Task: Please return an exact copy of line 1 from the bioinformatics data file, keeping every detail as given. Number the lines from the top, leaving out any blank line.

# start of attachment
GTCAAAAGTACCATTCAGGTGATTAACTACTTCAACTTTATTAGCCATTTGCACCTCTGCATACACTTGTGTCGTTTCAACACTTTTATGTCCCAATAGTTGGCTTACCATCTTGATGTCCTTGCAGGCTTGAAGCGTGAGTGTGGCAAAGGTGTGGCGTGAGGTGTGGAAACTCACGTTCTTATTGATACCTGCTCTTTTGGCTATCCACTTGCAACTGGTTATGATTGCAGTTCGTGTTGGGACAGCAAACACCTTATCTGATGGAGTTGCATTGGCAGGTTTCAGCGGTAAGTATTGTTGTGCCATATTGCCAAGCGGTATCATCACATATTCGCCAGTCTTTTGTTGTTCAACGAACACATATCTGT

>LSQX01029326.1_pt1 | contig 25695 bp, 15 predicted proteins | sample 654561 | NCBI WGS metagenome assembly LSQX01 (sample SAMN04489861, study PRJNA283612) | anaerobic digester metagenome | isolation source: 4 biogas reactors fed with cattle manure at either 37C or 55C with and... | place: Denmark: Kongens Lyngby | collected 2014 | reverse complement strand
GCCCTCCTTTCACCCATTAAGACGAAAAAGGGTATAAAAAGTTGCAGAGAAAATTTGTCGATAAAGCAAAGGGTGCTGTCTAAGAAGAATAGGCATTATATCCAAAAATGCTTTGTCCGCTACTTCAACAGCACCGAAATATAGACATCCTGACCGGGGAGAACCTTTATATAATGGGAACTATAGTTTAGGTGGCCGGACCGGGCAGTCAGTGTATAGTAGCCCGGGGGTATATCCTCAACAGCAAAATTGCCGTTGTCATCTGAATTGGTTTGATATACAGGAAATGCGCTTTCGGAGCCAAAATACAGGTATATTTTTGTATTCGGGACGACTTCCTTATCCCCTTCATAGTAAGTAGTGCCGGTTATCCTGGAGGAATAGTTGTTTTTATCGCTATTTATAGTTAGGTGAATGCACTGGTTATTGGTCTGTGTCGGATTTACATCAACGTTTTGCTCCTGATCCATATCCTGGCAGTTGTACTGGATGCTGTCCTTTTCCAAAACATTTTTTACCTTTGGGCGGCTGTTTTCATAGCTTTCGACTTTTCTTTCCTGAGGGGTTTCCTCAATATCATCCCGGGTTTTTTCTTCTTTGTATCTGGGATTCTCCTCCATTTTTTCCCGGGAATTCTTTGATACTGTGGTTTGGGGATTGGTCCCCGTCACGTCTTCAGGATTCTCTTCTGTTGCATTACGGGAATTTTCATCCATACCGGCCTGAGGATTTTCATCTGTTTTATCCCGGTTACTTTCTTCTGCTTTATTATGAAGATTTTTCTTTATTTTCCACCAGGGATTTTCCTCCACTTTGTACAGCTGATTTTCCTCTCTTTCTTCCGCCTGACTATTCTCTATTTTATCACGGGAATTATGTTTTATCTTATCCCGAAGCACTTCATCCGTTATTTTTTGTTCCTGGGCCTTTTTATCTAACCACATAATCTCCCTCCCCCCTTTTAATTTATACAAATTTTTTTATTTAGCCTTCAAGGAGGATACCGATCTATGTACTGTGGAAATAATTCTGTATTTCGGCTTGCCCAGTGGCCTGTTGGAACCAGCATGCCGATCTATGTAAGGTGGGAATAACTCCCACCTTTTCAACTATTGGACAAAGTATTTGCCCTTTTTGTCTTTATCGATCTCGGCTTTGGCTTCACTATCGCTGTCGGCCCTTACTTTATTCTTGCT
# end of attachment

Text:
GTCAAAAGTACCATTCAGGTGATTAACTACTTCAACTTTATTAGCCATTTGCACCTCTGCATACACTTGTGTCGTTTCAACACTTTTATGTCCCAATAGTTGGCTTACCATCTTGATGTCCTTGCAGGCTTGAAGCGTGAGTGTGGCAAAGGTGTGGCGTGAGGTGTGGAAACTCACGTTCTTATTGATACCTGCTCTTTTGGCTATCCACTTGCAACTGGTTATGATTGCAGTTCGTGTTGGGACAGCAAACACCTTATCTGATGGAGTTGCATTGGCAGGTTTCAGCGGTAAGTATTGTTGTGCCATATTGCCAAGCGGTATCATCACATATTCGCCAGTCTTTTGTTGTTCAACGAACACATATCTGT